The University of California, Los Angeles has gone public with piloting of a fairly new developer portal specifically for APIs. The API developer portal is intended to simplify the sharing and discovery of campus application programming interfaces and web services — some 200 — while also providing a campuswide API governance program.
The use of the program maintains a consistent API experience and single “source of truth” for developers as they leverage various data sources for their applications. The outcome is that the university can create new solutions “more efficiently,” explained Curtis Fornadley, program manager for enterprise integration at UCLA.
At the heart of the project is the use of Google’s Apigee for API management.
According to a Google blog post, UCLA previously used “an enterprise service bus with a homegrown gateway for SOAP services.” But SOAP-based services “are difficult to scale,” said Fornadley. Managing them frequently means “locking them down, which clashes with our need to make data and functionality easier for developers to use.”
Two development initiatives have put the API portal to the test. The first, the Ascend financial system, extends the university’s financial system APIs, making them accessible to developers from various departments via secure and scalable self-service capabilities. The second, the student information system, uses APIs that give real-time access to the students’ academic, financial and personal records to various UCLA applications.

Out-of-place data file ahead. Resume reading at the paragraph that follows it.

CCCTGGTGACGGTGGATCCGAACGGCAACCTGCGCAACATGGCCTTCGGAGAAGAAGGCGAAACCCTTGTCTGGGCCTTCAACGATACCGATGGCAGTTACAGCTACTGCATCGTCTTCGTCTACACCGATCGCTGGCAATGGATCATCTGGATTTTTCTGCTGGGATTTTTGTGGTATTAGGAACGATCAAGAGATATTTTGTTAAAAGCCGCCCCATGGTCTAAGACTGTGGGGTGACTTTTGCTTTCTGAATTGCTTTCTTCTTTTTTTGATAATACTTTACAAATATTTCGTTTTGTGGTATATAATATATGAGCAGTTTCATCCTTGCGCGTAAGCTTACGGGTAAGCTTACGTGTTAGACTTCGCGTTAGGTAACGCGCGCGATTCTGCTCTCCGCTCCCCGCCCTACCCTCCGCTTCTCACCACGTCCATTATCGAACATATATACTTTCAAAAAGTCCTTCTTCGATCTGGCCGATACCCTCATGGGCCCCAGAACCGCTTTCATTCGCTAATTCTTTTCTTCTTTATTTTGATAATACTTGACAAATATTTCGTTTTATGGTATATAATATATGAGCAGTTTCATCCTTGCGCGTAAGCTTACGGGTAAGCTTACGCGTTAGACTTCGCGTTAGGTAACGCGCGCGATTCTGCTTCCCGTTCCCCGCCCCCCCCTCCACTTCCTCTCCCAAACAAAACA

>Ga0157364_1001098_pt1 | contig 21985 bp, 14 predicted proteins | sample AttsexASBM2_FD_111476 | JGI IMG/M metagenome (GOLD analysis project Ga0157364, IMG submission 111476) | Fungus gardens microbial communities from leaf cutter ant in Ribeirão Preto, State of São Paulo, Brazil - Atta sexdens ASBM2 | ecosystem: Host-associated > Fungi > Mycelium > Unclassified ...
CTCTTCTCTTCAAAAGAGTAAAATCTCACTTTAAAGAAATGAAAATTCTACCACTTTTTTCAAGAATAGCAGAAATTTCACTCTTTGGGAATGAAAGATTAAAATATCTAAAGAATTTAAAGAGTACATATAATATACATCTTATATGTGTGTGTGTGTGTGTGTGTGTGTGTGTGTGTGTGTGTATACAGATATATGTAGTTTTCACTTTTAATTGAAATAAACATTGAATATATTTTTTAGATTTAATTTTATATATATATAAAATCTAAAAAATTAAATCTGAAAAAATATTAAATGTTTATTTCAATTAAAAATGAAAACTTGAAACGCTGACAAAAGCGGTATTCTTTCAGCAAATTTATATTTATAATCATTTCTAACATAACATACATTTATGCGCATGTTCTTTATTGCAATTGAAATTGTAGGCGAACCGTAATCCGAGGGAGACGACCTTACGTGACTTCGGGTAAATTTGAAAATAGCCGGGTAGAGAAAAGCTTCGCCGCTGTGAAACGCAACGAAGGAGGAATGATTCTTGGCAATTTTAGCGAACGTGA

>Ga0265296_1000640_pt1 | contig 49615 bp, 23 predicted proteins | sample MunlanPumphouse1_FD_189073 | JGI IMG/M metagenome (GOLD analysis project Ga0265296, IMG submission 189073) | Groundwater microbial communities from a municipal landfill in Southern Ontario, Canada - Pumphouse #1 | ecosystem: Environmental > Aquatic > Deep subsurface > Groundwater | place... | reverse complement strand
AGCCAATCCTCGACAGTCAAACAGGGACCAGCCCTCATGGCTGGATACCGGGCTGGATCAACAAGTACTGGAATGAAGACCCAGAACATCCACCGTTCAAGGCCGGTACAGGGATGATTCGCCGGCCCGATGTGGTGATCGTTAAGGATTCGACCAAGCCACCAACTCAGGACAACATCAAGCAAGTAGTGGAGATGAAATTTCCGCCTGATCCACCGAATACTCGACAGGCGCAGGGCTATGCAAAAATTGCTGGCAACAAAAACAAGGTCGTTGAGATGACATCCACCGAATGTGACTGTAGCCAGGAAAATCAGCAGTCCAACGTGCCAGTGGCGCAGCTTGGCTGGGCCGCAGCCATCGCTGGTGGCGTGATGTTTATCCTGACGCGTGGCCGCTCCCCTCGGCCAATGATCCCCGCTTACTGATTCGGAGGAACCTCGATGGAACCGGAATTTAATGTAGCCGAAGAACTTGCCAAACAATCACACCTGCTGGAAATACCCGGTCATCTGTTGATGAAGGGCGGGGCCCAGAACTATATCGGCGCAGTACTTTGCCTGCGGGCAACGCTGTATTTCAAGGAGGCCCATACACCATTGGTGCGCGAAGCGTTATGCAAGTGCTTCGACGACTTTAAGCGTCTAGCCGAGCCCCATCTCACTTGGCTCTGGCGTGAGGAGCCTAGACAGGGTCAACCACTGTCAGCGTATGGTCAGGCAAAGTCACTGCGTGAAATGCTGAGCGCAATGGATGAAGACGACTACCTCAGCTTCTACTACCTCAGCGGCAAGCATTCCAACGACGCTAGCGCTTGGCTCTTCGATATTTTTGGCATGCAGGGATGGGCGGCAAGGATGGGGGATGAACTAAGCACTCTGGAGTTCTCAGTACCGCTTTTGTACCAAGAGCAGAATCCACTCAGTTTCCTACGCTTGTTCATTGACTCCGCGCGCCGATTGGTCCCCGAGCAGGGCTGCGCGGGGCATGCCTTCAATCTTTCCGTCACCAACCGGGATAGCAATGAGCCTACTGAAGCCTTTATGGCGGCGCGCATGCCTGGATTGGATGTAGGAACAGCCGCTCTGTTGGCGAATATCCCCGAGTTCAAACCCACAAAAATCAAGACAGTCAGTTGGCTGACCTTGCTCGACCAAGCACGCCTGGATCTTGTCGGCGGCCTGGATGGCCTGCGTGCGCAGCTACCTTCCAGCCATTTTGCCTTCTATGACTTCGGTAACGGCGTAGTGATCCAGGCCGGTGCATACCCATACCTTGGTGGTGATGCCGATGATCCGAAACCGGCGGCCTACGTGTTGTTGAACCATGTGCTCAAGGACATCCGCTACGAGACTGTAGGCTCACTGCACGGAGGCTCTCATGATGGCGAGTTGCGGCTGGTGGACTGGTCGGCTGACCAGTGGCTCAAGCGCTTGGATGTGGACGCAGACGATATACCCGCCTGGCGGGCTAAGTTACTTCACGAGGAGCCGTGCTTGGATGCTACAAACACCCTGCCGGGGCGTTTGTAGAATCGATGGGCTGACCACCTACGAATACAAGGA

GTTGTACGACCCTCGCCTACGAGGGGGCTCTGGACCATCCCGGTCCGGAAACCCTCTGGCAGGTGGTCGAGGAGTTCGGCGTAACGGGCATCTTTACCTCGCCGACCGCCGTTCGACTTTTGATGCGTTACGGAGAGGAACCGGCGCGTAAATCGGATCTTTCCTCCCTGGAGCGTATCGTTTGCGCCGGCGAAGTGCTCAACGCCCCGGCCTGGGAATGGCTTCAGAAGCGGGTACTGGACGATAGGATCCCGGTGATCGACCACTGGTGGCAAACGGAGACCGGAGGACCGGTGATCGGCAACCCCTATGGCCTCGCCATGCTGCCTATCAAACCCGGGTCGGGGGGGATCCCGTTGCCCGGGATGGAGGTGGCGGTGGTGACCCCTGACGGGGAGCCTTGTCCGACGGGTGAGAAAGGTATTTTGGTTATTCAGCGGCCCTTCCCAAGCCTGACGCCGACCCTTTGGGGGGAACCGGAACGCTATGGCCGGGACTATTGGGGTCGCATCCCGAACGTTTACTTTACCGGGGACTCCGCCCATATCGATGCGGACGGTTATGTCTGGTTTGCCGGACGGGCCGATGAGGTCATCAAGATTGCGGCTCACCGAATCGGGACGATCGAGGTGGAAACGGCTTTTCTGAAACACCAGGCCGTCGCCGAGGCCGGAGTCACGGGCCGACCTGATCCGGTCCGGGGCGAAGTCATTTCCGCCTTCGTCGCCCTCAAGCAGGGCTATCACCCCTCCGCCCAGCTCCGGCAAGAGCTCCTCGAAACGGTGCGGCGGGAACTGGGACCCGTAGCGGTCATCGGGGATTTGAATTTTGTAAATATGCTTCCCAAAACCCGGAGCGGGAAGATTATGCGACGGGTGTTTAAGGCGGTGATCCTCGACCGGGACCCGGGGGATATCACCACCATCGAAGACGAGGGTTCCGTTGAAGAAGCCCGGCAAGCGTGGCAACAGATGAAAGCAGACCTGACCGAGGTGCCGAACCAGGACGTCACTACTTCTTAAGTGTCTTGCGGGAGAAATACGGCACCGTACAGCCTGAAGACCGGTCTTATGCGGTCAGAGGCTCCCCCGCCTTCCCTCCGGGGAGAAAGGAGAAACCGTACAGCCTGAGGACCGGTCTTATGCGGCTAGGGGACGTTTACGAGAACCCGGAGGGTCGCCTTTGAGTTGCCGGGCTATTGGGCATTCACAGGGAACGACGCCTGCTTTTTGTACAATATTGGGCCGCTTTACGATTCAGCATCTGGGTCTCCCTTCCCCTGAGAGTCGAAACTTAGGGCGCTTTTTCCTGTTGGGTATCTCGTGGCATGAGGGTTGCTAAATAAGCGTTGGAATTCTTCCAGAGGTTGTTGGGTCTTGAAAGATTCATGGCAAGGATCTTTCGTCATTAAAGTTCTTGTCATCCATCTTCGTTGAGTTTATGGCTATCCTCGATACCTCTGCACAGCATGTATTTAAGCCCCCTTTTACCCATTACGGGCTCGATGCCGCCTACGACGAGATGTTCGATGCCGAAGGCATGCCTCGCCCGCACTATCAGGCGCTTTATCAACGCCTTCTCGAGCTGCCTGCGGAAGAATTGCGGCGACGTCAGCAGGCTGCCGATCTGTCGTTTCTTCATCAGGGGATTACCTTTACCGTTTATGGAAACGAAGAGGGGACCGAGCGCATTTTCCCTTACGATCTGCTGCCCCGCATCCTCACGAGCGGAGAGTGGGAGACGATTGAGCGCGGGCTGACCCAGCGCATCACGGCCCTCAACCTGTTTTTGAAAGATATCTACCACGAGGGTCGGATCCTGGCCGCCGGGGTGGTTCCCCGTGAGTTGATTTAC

Fornadley said the number of APIs — as well as the number of applications using and depending on them — increased considerably from these two projects alone, requiring better management for keeping services online, monitoring their usage and authenticating access to them.
Apigee usage has expanded from a million calls in 2020 to more than 11 million in 2021. Shortly, the transition of APIs from the home-grown gateway to the new portal will be completed, and call usage is expected to hit 49 million calls by the end of the year.
A benefit of the new portal, said Fornadley, is that usage provides the university with information that uncovers which services are being leveraged and how, which will be helpful in guiding future investments; in addition, IT considers it another route for making sure the versions of APIs used in institutional applications are protected against cybersecurity threats.
About the Author
Dian Schaffhauser is a senior contributing editor for 1105 Media’s education publications THE Journal, Campus Technology and Spaces4Learning. She can be reached at [email protected] or on Twitter @schaffhauser.
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